Turkey: Day 1

Well, I managed to make it to Istanbul despite the extremely bumpy landing. We got off the plane and headed toward the counter to pay for our visas. Fortunately for me I had some American money in my wallet or I might have been in trouble. We then headed for passport control but the only signs we saw were for Iraqis, Indians and South africans. There were other nationalities but I don’t remember which ones. All I knew was I didn’t see the USA and we didn’t see the UK, Poland or Malaysia either. When we asked we were told to stand in the same line. The lying jerks! We were almost in front when someone informed us that we needed to go “over there.”

Over there was an extremely long line. But I have to give them credit for moving people through quickly. They’re better than the states, but don’t tell anyone. We got through immigration with ease and went to collect our luggage. I watched the conveyor belt go round and round but mine wasn’t there. Come to find out it was in lost and found. Why? Who knows? And the fun of trying to talk to someone in English while he’s talking in Turkish was out of this world.

It started to rain a little as I was on my way to the hotel which was quite refreshing. After all, I was coming from inside a volcano. The view was spectacular. The beautiful blue waters of the Bosphorus Strait, people having picnics in the park, historical buildings all around. Life!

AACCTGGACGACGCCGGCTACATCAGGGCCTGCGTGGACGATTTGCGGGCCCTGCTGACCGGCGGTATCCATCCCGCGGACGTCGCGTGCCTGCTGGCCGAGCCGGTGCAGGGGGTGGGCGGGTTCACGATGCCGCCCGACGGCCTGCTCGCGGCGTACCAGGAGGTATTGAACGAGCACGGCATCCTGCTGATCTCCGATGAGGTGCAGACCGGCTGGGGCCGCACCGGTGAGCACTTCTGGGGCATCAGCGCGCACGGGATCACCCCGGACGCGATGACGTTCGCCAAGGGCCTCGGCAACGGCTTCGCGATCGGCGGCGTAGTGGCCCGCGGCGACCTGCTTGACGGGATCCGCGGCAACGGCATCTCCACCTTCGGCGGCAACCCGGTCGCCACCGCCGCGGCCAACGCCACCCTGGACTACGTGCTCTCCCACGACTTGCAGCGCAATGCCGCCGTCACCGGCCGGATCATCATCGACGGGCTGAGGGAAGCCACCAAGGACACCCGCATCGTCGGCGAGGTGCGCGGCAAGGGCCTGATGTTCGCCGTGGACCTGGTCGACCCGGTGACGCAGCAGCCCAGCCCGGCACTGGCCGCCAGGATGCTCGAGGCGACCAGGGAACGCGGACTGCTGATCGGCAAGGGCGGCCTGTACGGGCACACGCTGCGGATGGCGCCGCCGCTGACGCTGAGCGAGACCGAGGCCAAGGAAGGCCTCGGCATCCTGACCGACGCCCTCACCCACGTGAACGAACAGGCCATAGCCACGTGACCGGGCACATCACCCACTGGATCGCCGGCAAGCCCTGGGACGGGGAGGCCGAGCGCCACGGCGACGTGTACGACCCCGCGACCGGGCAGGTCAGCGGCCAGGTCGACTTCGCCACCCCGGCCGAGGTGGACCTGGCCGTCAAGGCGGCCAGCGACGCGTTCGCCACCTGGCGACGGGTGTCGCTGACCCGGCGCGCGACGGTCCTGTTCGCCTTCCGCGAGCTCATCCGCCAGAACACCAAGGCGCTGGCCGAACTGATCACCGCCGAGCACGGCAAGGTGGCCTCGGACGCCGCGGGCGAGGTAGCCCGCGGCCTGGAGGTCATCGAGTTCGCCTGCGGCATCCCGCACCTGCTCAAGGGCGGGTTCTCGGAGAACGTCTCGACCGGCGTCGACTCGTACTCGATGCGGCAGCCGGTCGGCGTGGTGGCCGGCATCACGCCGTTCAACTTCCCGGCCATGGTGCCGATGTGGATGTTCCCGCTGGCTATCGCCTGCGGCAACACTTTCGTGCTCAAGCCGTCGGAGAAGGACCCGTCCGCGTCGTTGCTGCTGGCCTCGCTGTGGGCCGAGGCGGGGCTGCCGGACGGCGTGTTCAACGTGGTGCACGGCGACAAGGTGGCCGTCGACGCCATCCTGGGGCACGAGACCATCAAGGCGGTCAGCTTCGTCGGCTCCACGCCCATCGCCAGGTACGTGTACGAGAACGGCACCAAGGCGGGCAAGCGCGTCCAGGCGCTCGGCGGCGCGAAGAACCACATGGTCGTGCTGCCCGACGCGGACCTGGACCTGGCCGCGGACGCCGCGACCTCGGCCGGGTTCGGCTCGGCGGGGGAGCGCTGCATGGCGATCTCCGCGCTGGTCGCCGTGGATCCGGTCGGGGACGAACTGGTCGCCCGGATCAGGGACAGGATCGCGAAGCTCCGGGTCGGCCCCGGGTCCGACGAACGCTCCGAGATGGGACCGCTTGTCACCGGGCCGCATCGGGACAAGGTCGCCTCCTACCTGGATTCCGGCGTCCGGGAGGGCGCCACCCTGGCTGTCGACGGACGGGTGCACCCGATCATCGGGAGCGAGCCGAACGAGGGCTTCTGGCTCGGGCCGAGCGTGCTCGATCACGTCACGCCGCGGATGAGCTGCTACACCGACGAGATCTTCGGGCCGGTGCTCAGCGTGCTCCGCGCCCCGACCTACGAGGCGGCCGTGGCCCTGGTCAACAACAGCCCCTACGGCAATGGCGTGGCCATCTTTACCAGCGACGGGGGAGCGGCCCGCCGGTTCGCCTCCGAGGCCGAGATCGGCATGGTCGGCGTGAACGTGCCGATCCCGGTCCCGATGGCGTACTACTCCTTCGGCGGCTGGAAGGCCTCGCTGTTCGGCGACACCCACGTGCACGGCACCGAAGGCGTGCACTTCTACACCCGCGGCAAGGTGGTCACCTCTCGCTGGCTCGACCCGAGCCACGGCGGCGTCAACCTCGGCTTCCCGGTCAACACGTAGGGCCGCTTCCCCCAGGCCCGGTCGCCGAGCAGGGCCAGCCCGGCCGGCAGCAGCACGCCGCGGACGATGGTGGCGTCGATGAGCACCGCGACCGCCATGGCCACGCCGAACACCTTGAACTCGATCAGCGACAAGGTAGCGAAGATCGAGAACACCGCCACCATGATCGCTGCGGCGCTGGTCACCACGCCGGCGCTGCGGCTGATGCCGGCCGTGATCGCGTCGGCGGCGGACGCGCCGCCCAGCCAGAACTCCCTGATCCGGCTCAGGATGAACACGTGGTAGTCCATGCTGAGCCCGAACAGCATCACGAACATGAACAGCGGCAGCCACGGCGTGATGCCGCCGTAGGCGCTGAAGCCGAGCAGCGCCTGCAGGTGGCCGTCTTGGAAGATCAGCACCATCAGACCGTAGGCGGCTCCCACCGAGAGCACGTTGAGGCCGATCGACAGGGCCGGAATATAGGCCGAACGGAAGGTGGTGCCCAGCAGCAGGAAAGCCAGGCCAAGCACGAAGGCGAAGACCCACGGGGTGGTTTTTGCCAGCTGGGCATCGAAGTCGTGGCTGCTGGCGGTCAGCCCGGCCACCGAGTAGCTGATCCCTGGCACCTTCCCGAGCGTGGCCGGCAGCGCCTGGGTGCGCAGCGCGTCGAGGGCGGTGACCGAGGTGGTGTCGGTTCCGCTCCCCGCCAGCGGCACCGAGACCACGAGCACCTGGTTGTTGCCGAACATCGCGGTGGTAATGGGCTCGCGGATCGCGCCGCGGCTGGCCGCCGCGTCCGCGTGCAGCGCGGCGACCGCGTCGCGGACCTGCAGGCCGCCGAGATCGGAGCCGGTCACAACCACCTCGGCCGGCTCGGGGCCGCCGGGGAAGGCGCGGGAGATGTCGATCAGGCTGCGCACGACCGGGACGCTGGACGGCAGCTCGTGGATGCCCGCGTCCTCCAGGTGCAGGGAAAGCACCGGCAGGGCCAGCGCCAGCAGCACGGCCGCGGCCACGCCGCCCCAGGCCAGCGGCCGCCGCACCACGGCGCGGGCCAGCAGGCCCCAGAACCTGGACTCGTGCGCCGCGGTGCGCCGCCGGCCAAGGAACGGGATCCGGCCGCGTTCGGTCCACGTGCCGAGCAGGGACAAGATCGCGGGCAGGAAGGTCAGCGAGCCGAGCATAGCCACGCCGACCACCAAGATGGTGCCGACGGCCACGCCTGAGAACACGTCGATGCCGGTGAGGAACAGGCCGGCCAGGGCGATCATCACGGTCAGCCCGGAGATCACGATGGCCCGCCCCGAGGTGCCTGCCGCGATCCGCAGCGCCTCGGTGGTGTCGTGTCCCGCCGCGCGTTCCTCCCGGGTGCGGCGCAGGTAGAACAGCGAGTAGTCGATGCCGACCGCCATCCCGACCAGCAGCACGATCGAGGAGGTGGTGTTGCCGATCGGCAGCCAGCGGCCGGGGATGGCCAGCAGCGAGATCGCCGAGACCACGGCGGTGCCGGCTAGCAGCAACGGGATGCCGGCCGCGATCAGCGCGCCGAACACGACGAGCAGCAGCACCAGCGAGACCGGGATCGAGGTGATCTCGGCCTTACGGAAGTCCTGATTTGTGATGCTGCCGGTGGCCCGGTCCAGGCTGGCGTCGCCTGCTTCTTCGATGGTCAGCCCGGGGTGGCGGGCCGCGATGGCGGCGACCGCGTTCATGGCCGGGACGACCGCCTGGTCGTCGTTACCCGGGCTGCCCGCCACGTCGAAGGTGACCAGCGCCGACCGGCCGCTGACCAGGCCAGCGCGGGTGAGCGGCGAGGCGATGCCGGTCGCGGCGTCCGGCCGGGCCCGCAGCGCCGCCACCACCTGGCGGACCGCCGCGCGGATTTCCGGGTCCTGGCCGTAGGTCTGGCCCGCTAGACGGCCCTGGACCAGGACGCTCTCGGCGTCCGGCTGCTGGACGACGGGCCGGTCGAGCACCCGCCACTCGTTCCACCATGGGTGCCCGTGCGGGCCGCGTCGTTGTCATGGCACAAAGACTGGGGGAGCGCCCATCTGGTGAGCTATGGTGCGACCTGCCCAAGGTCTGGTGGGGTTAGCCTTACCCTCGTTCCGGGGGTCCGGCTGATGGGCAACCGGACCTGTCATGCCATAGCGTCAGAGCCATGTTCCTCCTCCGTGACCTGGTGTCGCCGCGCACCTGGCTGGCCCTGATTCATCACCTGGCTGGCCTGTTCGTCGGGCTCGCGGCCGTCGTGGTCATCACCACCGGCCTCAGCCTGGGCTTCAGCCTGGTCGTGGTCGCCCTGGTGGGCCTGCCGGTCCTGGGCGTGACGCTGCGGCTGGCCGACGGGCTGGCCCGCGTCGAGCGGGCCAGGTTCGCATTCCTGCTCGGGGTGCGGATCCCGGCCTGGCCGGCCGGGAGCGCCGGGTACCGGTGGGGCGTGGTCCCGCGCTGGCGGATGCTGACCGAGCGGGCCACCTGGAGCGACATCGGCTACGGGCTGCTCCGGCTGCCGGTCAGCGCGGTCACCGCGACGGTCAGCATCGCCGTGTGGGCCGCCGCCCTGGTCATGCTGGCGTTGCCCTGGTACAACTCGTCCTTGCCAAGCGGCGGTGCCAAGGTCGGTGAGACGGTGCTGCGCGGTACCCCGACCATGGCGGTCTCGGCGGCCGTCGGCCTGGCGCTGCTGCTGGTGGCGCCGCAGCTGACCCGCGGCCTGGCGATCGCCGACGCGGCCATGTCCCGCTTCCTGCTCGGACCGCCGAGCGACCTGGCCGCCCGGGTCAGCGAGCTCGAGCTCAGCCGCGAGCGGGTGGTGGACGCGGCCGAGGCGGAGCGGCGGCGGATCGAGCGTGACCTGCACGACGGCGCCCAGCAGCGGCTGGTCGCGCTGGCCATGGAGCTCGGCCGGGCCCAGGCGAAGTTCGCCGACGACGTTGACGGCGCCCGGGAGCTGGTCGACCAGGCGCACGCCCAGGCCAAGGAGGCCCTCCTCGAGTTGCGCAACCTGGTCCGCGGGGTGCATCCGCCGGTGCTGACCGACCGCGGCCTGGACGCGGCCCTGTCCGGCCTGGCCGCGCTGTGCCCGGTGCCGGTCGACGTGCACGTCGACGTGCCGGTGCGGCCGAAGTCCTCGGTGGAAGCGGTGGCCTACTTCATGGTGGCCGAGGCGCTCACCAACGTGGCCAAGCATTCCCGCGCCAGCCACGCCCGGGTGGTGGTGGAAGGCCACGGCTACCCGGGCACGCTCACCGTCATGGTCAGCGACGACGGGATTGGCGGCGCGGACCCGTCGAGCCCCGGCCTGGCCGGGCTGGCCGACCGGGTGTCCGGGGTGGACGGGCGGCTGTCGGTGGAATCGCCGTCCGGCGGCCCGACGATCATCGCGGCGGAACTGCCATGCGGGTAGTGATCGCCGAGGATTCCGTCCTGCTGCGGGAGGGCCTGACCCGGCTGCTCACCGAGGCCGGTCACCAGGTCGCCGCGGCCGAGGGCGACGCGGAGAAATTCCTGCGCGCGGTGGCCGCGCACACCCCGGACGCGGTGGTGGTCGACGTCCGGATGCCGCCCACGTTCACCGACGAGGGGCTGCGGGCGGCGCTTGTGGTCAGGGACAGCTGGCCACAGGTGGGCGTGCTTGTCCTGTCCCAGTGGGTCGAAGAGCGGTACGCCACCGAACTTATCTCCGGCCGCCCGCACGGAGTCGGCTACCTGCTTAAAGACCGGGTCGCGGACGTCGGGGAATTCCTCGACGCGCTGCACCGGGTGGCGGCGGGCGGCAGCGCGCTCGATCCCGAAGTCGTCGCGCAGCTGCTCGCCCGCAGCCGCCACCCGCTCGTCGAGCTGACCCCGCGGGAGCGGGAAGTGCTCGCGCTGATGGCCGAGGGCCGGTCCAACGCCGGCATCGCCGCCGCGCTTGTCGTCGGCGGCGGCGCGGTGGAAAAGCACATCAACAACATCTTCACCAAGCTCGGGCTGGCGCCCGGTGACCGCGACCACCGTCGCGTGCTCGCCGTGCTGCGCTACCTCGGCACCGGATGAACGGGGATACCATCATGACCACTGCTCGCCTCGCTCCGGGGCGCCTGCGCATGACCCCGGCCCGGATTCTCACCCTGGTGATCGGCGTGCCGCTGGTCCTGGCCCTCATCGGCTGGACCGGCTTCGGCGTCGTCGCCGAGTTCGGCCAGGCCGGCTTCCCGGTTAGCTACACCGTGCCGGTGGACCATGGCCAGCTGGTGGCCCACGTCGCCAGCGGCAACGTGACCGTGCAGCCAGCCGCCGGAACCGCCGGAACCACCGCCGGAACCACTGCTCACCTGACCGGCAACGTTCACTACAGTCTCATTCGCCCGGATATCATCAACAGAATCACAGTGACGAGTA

I got to the hotel and sat. I was tired, apparently from nothing. My travel agent stopped by and walked with me to my friend’s hotel which was just down the road. I later walked around looking for an ATM. I stopped by a shop and being a stereotypical American, I asked the guy if he spoke English. I was in Turkey and had the audacity to expect people to speak English. I laughed at myself as I pictured being in a YouTube video making fun of that very thing. Anyway, thank God he did speak English and I asked him where I could find a bank machine. He looked at me like I was crazy and his friend told him, “She means cash machine.” In my head I was saying, “I’m American and I mean bank machine.” But then, what did I care? I just needed some money. They pointed me in the right direction and off I went. Unsuccessful in my attempt to get some money, I headed back to the hotel and on my way I stopped at a camera shop. I asked for a memory card and the sales guy gave me a price in Turkish liras. i told him, “Talk to me in dollars.” Fortunately I had enough American dollars to pay for it. I left.

Walking up the hill I was approached by an old lady “selling” tissues. I gave her the change I had in my hand and another one came. She was begging in Turkish and I was steadily replying in English that I had nothing to give her. Hey, I needed some money myself.

I went back to my room, drank some juice and collapsed on the bed. It must have been around 7:00 or 7:30 that I fell asleep. I woke up apparently after midnight, but I was delirious. I couldn’t figure out why it was dark when it was after noon. Didn’t matter, I got back in the bed.

Next, a tour of Istanbul.

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